The Bye Bye Man
The Bye Bye Man is the kind of film that is so boring and bereft of anything of possible interest that it becomes infuriating.
Old Jimmie Langdon, the impresario who taught the young Julia Langdon much of what she knows about the world, refers at one point to "What civilians call the real world." Theater people know better. All the world's a stage, and Julia is but a player on it. At one point, when she's asked for a loan, she replies with the same speech she used earlier in a play. Her marriage is "in name only." Even her extramarital affair is a performance; her lover, Lord Charles, finally confesses, "I play for the other side." Her son, Roger, says: "You have a performance for everybody. I don't think you really exist."
In "Being Julia," she departs from the playwright's lines and improvises a new closing act right there on the stage, and it's appropriate that her professional and personal problems should be resolved in front of an audience. Like Margo Channing, the Bette Davis character in "All About Eve," Julia draws little distinction between her public and private selves. She lives to be on the stage, and when, at 45, she perceives that her star is dimming, she fights back with theatrical strategies.
Annette Bening plays Julia in a performance that has great verve and energy, and just as well, because the basic material is wheezy melodrama. "All About Eve" (1950) breathed new life into it all those years ago, but now it's gasping again. The film is based on Theatre, a 1937 novel by W. Somerset Maugham that was not one of his few great works, and has been adapted by a director and a writer who have separately created much more important fictions about the theater. Istvan Szabo directed "Mephisto," with its brilliant performance by Klaus Maria Brandauer as an actor who sells out to the Nazis to protect his career, and Ronald Harwood wrote "The Dresser," one of the most knowledgeable of backstage plays.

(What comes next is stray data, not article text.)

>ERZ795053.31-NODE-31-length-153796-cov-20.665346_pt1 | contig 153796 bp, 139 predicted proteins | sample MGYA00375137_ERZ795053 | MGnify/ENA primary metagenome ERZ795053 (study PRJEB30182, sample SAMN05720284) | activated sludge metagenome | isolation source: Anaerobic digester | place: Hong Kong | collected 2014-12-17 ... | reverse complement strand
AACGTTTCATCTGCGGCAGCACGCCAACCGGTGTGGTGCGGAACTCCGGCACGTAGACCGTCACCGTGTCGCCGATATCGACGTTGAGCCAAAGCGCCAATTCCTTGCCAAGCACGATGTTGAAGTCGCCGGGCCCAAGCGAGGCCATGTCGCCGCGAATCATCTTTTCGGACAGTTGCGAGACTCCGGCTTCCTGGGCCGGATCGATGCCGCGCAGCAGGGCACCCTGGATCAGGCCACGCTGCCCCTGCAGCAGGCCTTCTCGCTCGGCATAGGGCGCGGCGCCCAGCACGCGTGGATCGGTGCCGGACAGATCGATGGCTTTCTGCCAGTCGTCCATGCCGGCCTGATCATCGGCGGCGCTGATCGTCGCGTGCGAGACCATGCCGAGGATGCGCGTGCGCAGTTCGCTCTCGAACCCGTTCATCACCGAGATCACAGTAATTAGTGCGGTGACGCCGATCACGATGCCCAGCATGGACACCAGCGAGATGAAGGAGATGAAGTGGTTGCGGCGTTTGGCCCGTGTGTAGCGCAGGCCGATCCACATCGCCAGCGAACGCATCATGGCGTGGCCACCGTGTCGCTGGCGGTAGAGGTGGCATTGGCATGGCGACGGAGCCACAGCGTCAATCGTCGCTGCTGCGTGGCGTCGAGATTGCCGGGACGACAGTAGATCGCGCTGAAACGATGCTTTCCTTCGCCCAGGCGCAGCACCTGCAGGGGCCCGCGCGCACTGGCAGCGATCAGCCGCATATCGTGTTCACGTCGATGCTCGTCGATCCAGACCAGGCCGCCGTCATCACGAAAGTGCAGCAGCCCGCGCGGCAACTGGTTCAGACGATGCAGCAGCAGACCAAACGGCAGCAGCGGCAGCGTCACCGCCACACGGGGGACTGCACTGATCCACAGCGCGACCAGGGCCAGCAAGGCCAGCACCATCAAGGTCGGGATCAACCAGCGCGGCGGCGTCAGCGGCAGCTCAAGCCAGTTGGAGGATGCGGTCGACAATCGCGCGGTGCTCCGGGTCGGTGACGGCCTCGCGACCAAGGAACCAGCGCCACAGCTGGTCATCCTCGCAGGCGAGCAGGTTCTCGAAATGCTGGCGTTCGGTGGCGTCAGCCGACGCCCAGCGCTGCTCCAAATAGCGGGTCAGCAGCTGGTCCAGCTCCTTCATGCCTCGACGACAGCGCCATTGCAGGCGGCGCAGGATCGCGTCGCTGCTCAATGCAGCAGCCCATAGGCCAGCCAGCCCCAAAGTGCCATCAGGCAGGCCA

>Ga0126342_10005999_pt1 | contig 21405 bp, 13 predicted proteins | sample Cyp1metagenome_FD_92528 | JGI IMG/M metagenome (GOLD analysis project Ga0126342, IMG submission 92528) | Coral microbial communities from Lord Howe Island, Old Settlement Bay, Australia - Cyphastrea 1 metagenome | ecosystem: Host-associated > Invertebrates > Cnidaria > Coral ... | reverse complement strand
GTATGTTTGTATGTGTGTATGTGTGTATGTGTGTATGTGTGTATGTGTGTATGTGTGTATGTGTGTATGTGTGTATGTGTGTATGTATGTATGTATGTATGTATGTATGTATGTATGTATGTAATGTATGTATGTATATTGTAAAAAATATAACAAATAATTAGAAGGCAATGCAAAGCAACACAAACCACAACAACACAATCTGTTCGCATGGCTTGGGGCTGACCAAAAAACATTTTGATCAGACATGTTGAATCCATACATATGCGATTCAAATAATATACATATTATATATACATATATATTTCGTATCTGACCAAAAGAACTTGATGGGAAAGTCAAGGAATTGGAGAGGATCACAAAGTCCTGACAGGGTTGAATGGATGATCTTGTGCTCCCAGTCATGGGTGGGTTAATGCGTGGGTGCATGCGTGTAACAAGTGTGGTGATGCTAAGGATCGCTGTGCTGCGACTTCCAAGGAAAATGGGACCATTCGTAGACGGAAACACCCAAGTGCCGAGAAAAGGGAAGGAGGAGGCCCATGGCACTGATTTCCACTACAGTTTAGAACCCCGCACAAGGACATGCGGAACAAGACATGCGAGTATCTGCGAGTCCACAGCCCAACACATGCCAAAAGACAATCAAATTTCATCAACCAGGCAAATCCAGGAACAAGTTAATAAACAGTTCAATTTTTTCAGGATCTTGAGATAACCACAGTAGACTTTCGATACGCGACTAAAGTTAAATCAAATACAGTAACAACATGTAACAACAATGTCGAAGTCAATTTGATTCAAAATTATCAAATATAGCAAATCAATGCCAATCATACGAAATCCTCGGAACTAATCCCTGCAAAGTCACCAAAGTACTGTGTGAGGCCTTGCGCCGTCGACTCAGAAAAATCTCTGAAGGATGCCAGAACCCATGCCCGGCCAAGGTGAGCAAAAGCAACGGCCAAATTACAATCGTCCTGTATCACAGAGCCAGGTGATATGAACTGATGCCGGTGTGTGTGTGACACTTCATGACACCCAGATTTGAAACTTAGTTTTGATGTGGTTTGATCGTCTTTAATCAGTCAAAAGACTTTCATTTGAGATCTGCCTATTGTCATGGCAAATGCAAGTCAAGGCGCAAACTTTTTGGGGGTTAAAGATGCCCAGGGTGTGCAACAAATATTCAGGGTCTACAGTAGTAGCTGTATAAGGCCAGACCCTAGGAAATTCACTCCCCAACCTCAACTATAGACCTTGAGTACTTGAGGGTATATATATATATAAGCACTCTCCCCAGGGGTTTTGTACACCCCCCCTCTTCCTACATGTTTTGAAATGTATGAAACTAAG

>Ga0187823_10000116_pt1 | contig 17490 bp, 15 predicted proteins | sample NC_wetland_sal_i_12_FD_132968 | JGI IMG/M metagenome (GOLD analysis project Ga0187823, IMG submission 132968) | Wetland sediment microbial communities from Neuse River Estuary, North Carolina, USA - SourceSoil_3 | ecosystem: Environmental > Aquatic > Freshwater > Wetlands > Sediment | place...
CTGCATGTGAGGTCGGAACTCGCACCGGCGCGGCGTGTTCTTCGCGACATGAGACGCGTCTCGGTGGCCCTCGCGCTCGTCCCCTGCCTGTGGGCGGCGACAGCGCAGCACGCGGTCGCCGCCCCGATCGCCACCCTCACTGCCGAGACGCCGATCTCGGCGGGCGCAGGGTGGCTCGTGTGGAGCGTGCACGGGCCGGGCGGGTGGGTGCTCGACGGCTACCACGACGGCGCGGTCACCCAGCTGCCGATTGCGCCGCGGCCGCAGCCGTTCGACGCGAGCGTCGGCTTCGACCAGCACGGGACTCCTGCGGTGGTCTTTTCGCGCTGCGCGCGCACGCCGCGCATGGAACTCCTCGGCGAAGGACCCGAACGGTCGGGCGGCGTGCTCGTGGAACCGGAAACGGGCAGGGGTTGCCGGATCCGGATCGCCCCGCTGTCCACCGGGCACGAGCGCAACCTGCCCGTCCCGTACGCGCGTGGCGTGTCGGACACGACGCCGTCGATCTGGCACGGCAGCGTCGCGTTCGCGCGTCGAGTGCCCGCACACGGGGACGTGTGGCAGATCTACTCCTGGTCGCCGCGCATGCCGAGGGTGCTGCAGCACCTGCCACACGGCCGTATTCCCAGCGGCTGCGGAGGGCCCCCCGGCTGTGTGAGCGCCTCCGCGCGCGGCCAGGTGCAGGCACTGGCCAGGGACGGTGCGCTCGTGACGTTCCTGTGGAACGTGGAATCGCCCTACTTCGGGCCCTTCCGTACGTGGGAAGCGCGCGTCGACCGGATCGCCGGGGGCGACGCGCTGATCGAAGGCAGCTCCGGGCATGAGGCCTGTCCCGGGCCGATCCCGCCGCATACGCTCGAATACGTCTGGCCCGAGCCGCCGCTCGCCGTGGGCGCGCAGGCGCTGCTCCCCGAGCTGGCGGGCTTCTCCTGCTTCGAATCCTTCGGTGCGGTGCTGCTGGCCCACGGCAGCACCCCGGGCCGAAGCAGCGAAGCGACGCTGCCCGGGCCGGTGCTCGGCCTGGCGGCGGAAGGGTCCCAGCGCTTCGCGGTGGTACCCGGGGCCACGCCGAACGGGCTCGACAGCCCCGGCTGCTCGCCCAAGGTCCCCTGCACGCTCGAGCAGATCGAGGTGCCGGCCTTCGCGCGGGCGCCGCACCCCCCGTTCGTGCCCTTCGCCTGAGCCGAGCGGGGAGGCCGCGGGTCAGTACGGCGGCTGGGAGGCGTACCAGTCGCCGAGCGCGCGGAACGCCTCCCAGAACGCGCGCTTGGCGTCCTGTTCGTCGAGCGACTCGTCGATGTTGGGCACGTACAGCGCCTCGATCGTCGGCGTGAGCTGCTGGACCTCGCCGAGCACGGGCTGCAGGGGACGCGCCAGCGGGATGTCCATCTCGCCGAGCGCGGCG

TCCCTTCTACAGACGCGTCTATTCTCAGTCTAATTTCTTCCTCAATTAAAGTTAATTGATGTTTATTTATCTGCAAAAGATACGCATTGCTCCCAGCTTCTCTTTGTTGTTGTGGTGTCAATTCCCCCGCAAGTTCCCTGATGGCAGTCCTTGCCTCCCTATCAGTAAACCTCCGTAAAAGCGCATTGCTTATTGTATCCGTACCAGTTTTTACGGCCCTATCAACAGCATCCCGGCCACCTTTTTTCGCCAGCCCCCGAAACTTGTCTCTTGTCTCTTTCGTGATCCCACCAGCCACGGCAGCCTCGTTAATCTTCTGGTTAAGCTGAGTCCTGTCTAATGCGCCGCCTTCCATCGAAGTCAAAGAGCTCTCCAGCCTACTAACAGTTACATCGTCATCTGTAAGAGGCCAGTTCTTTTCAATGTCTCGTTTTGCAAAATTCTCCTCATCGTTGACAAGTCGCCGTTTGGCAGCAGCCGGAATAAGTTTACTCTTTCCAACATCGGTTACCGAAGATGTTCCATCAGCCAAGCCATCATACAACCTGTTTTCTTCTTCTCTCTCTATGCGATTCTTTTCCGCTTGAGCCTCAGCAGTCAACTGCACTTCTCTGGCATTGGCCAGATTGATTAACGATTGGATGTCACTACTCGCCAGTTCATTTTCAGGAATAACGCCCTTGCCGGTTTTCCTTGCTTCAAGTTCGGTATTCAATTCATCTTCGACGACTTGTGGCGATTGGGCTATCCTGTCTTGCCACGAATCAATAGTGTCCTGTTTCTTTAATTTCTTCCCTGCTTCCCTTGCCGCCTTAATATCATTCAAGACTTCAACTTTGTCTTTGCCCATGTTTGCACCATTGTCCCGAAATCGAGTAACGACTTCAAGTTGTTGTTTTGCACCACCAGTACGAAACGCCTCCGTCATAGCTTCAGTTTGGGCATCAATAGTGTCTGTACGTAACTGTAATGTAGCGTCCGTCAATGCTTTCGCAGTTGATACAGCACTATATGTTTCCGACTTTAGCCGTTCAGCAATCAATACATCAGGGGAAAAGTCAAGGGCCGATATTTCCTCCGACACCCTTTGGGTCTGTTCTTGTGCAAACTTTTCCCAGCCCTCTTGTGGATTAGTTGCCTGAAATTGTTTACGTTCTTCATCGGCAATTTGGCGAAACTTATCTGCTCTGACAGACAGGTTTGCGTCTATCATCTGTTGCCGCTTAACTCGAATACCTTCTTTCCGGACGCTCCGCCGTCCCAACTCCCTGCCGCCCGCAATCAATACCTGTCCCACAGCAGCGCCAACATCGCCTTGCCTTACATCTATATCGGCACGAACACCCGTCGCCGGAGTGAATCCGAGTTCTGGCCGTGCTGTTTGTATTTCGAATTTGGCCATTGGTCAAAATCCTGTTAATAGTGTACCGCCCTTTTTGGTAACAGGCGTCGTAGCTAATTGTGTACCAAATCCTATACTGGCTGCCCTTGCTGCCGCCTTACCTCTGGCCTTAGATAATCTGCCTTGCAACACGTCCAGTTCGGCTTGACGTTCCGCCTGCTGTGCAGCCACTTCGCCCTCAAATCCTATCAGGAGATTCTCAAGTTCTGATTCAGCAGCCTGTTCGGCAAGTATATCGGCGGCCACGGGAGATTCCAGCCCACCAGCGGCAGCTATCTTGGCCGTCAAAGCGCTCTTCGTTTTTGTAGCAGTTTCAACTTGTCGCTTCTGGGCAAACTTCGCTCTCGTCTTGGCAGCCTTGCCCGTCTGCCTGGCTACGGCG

Here they all seem to have followed Maugham into a soap opera. Bening is fresh and alive (is there another actress who smiles and laughs so generously and naturally?), but she's surrounded by stock characters. Jeremy Irons plays her husband and producer, Michael, who turns a blind eye to her lover, Lord Charles (Bruce Greenwood), and why should he not, since Charles actually decides to break up with her because of all the gossip -- and isn't gossip surely the best reason to have an affair with an actress?